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Immigrant Business Flying High with Airborne Drones

For a young Mexican immigrant, a hobby building toy helicopters has grown into a multi-million-dollar business. The immigrant and his company are flying high with airborne drones.

It began with a remote-controlled helicopter that Jordi Munoz got as a gift from his mother. Munoz, who is now 26, used a game controller and a component he bought online to modify the toy, five years ago.

“It did not work, the first version, but that is the beginning of everything," said Munoz.

As he stabilized and improved the toy aircraft, Munoz built an online following of hobbyists through a blog. With money borrowed from a friend, editor-in-chief of Wired Magazine Chris Anderson, Munoz bought the parts to build more drones and advertised online.

“And then I sold them in one day," he said. "So I multiplied the money by a factor of four in 24 hours.”

With his friend Anderson, Munoz founded the company 3D Robotics. Anderson left his journalism job to become the company's chief executive.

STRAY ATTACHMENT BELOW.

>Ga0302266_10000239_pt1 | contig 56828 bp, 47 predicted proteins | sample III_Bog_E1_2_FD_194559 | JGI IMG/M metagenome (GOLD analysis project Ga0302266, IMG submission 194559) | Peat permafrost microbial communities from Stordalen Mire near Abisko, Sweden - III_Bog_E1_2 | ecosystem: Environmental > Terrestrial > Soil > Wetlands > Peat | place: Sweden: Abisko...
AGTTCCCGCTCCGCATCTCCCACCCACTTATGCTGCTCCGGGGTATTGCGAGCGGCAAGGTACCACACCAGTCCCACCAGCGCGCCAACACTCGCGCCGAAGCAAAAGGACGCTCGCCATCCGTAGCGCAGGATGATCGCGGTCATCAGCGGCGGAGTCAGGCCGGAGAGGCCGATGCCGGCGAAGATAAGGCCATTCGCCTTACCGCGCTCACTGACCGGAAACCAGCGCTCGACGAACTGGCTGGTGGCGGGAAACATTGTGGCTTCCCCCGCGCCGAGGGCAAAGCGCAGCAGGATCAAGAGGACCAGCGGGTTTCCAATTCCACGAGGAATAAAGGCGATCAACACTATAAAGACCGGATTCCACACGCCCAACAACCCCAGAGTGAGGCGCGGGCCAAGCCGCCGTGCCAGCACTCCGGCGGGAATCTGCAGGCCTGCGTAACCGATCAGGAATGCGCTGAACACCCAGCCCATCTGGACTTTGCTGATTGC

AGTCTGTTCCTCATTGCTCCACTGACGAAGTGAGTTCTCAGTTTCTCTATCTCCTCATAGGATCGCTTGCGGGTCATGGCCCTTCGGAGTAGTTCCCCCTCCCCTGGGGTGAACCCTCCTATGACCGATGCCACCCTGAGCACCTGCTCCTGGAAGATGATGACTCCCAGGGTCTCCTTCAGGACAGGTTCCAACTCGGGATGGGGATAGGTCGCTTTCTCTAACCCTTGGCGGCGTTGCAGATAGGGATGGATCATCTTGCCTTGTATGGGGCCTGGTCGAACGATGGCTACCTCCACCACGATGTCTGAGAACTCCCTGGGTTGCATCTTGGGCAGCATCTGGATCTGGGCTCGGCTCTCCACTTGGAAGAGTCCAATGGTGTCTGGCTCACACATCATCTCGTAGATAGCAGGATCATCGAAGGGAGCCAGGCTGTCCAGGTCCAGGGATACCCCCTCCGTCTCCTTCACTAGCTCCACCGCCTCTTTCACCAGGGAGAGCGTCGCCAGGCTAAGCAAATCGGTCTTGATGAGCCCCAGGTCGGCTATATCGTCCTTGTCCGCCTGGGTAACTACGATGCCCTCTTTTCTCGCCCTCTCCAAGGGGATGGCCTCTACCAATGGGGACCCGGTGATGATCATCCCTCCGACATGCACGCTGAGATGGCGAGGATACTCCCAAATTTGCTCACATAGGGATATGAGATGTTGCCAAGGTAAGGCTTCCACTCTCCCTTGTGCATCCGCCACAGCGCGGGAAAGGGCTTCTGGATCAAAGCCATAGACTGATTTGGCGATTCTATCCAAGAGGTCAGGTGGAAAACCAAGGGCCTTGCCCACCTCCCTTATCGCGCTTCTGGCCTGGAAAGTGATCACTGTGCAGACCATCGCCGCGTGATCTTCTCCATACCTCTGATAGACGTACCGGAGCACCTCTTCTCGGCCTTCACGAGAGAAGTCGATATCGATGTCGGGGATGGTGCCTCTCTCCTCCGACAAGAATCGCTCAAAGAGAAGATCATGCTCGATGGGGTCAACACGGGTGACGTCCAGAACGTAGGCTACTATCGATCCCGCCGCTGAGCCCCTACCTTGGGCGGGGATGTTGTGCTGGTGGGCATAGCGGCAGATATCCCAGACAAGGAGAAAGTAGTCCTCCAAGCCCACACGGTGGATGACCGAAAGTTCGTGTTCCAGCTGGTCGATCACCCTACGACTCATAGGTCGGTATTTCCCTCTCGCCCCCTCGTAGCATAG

3D Robotics manufacturers its own computer chips, the brain of the devices, and sells to hobbyists and businesses worldwide. The drones cost just a fraction of the price of military versions, selling for hundreds - not thousands - of dollars.

The company employs 30 workers in the United States and 25 across the Mexican border in Tijuana, and the Tijuana plant is being expanded.

As privately-owned drones have become more popular, some are raising concerns about privacy issues. Yet with demand increasing, Munoz says he wants to build his business along the U.S.-Mexico border, instead of manufacturing more cheaply in Asia.

“It is better if we keep the money on this side of the continent, rather than sending money to China and manufacture over there," he said.

Munoz says the drones can used be used for security, research and other serious applications, or flown by hobbyists just for fun, and that his company has helped create a market for this new technology.